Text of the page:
We all should watch more Kirsten Dunst
What else can I say about one of my favorite actresses? Kirsten Dunst’s filmography is impressive—and diverse. She adds her brilliance to teen films, superhero movies, and indie darlings. She’s Sophia Coppola’s muse. Dunst has made her mark as an actress who takes on roles that expand what it means to be a woman and how femininity emanates its own kind of strength.
Of course, I didn’t get a chance to mention all of Kirsten Dunst’s great films—of which there are many. From Interview with a Vampire to Melancholia, she has charmed moviegoers of all ages and tastes. Go watch a Kirsten Dunst film!
Kirsten Dunst Nails Melancholia
by Sam Dixon
Melancholia (2011) is a 2011 Lars Von Trier film that flies under the radar. It's an epic, a sci-fi flick, and a metaphor-laden trip—just watch the opening sequence.
This film is a tragedy about a planet (aptly named "Melancholia") on its way to a sure collision with Earth. Everyone on Earth is in either doomsday or denier mode; it's a lovely analogue to climate catastrophe, in my opinion. Dunst absolutely nails the sense of existential dread, crippling depression, and apathy. Her face constantly conveys these states very effectively. Not only is she an extremely relatable character for those who live with depression, it also suits the unique, sci-fi premise.
For some of the film, the story focuses on Dunst's character's wedding. Which, as you would presume, is supposed to be a happy occasion. But the total, stupefying lack of interest that Dunst shows in her own wedding is brilliant.
In this film, the sense of time is malleable and vague. It often feels like things are moving too slowly, as one might feel with depression. It is also ridden, however, with references to prior art: famous paintings and operas. You could spend days digging into the deliberate references to classical art, von Trier seems to love.
Kirsten Dunst is an underrated actress—I think the Spiderman stuff didn't go so well with the general masses—and this is my favorite work I've seen from her. Her emotional control is wonderful and her character is so thorough and interesting.
by Kati Bowden
This week, in honor of Kirsten Dunst and sad girls everywhere, we've got two very different book recommendations. In Emily Austin's debut novel, Everyone In This Room Will Someday Be Dead, Gilda is deeply, utterly depressed. She can't stop thinking about death and how it can spread through the world so quickly, so definitely, without a single warning. Her obsession is really getting in the way of the rest of her life, including her new job at a Catholic Church (where she's pretending she's not an atheist lesbian, which isn't exactly doing wonders for her mental health, either). Torn between family, love, God, and Death, Gilda finds herself anxiously lost and fearful of everything that comes her way. Austin's anxious writing captures the overwhelming emptiness that Gilda and other depressed women face every day, making it my number one Sad Girl Pick of 2021.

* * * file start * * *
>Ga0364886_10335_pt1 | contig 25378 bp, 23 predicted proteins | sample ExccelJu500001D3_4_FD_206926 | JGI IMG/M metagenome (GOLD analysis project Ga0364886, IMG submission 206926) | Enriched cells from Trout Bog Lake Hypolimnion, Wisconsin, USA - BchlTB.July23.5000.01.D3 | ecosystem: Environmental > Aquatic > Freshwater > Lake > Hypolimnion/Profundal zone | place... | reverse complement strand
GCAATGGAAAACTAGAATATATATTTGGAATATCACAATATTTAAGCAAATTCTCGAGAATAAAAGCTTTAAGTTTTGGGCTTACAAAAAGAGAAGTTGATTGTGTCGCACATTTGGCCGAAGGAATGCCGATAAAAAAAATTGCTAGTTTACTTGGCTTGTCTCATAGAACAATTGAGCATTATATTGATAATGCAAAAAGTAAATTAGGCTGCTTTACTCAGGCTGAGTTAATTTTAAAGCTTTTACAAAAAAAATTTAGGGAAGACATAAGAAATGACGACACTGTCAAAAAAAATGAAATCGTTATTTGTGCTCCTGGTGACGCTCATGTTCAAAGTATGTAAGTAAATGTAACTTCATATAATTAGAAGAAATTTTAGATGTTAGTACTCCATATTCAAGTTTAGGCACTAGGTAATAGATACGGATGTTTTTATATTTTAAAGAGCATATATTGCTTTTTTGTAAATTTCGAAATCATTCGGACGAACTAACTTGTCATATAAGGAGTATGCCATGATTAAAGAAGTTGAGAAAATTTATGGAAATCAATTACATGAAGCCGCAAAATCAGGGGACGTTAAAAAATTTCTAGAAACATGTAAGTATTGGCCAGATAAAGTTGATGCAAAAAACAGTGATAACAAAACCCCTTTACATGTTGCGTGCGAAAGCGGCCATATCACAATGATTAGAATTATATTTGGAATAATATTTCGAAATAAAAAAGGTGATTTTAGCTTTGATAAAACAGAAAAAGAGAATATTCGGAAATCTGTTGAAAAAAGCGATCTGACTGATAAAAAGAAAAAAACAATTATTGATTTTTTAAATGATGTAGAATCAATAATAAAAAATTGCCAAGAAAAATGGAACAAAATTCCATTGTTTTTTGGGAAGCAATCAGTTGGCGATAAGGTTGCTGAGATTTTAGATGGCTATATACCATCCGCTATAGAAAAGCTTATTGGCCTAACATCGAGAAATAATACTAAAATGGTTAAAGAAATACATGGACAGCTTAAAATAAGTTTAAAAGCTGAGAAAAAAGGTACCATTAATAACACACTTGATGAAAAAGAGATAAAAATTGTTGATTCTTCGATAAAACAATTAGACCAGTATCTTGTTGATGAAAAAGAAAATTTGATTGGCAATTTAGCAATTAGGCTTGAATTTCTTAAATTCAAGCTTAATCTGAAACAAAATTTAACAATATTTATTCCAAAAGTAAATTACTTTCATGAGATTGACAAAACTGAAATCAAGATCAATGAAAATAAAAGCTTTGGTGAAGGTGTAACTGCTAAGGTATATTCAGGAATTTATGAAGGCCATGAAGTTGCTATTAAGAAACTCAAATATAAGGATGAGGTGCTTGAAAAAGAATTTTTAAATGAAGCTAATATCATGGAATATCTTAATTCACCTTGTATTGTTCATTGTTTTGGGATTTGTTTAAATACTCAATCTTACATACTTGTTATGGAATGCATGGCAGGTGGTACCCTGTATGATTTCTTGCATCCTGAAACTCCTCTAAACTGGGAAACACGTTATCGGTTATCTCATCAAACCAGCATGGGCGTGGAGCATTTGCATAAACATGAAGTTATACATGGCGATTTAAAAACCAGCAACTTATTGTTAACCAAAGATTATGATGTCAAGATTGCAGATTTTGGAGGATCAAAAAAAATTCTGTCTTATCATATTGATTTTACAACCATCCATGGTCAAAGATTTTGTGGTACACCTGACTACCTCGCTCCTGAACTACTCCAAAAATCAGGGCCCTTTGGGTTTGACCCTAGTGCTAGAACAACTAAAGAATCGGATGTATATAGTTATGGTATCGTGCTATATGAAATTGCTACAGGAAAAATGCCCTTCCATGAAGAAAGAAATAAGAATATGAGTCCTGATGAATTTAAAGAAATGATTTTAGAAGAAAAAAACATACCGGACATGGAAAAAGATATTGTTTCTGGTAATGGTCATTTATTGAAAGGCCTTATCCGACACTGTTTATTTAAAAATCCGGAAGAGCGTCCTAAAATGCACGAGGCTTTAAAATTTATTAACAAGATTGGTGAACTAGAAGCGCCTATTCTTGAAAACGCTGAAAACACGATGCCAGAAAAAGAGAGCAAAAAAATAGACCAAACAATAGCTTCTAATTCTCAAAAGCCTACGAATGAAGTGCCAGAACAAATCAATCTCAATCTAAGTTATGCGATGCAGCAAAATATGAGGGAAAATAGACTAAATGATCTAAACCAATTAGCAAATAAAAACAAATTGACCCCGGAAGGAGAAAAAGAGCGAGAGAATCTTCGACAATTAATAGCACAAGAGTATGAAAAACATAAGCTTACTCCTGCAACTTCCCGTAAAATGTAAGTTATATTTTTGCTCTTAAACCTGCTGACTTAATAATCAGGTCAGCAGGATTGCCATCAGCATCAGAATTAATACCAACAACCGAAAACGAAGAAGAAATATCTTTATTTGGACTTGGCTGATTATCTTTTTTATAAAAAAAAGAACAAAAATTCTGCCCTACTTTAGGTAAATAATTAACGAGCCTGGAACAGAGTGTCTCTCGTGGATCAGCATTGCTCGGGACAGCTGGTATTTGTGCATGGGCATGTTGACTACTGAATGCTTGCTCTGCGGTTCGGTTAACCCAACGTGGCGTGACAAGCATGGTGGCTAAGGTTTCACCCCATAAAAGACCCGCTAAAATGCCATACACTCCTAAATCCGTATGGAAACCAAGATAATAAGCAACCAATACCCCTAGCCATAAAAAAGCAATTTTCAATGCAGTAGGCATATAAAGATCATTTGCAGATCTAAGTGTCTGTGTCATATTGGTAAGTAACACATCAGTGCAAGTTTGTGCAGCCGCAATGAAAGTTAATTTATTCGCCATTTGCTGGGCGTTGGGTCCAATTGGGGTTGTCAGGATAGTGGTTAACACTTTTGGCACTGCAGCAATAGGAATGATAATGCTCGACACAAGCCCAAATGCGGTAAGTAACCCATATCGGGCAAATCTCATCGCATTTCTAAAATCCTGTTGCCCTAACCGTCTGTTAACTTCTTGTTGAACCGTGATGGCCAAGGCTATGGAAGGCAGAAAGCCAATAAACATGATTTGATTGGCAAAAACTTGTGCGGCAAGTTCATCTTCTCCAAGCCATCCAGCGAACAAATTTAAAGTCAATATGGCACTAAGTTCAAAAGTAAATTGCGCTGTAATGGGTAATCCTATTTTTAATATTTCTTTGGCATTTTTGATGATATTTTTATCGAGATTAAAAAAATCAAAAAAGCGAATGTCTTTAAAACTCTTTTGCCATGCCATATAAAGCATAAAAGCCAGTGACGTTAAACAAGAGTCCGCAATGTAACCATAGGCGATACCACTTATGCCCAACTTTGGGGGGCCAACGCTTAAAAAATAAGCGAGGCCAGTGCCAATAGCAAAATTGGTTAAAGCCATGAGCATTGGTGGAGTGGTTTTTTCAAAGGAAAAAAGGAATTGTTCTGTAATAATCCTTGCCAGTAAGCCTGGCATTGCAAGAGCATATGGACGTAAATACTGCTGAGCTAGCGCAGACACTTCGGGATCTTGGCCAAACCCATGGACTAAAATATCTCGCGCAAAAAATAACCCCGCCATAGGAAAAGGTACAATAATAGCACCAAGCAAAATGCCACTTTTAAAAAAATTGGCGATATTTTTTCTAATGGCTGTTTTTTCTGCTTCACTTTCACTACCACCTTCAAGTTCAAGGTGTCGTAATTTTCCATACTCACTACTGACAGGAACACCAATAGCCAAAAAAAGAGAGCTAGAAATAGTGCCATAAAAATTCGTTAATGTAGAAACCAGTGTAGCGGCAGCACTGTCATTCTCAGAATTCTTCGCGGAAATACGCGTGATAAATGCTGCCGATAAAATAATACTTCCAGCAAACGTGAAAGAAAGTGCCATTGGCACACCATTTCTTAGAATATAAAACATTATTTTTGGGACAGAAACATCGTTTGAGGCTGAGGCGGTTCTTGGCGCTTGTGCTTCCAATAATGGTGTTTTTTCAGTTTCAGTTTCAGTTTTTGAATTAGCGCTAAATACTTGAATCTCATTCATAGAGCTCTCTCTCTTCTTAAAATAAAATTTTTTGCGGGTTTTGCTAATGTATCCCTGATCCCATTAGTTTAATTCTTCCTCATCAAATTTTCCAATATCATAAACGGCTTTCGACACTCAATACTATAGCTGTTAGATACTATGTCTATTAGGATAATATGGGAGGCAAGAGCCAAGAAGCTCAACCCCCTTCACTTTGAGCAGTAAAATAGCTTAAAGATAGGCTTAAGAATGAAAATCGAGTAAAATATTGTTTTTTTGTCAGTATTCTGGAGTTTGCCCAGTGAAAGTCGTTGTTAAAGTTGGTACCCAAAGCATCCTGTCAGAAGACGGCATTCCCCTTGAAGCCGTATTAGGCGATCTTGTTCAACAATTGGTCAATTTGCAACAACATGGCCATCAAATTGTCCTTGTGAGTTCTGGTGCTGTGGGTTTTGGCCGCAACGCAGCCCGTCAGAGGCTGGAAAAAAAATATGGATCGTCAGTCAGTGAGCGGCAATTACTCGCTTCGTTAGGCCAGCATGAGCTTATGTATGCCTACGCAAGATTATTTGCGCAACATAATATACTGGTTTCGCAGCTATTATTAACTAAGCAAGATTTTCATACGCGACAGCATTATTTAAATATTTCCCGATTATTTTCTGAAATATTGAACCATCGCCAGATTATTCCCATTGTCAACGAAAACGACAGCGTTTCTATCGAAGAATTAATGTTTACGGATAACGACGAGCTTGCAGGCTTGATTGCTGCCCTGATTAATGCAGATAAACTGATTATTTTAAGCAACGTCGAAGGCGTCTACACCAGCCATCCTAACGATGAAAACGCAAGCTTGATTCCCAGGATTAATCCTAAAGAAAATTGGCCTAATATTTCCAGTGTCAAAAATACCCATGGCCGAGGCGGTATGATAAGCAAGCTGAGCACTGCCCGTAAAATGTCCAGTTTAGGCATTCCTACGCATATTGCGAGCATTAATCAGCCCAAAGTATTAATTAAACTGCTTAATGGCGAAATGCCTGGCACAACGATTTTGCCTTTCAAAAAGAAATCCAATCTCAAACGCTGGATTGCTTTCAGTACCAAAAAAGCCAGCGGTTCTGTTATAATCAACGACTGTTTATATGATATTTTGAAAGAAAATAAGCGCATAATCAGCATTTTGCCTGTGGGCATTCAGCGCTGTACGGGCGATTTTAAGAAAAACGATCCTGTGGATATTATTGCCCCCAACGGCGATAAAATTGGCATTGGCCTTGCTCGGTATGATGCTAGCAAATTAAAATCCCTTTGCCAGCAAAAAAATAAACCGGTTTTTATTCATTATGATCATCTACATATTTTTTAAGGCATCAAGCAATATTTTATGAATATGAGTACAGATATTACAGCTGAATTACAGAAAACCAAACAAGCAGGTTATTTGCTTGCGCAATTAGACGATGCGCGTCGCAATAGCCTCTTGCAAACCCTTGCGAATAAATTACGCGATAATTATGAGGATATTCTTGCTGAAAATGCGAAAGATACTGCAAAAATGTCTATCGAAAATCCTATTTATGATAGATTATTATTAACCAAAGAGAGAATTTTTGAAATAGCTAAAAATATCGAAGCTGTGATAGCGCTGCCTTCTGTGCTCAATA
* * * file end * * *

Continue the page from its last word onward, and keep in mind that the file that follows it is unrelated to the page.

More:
In the YA world, Bethany C. Morrow is bringing us the second installment of the Remixed Classics series with So Many Beginnings: A Little Women Remix (out September 7 from Feiwel Friends). In Morrow's reimagining, the March sisters are the daughters of a newly emancipated family of Black Freedmen. Meg longs for love and a family of her own; Jo writes with a power that cannot be contained; Beth is a seamstress searching for higher purpose; and Amy wants to dance away from the small Freedmen settlement they call home. All around them, the world is changing, constantly bringing new realities to their doorstep. With a fresh perspective on the well-known and well-explored classic, Morrow's remix promises to be rich with love and much-needed care.
Some final thoughts on Kirsten Dunst
From Kara M: I like Interview With a Vampire. She’s a young actress at that point in her career and her relationship with Brad Pitt’s character is weird, but the film is beautiful and the backdrop of 1700’s Louisiana is 👌🏽
From Kaleigh I:
Interview with a Vampire: Iconic.
Elizabethtown 10/10 manic pixie dream girl before that was a thing?
The Virgin Suicides obv
The Crow: Salvation — wild and very masculine savior complex but also an emo vibe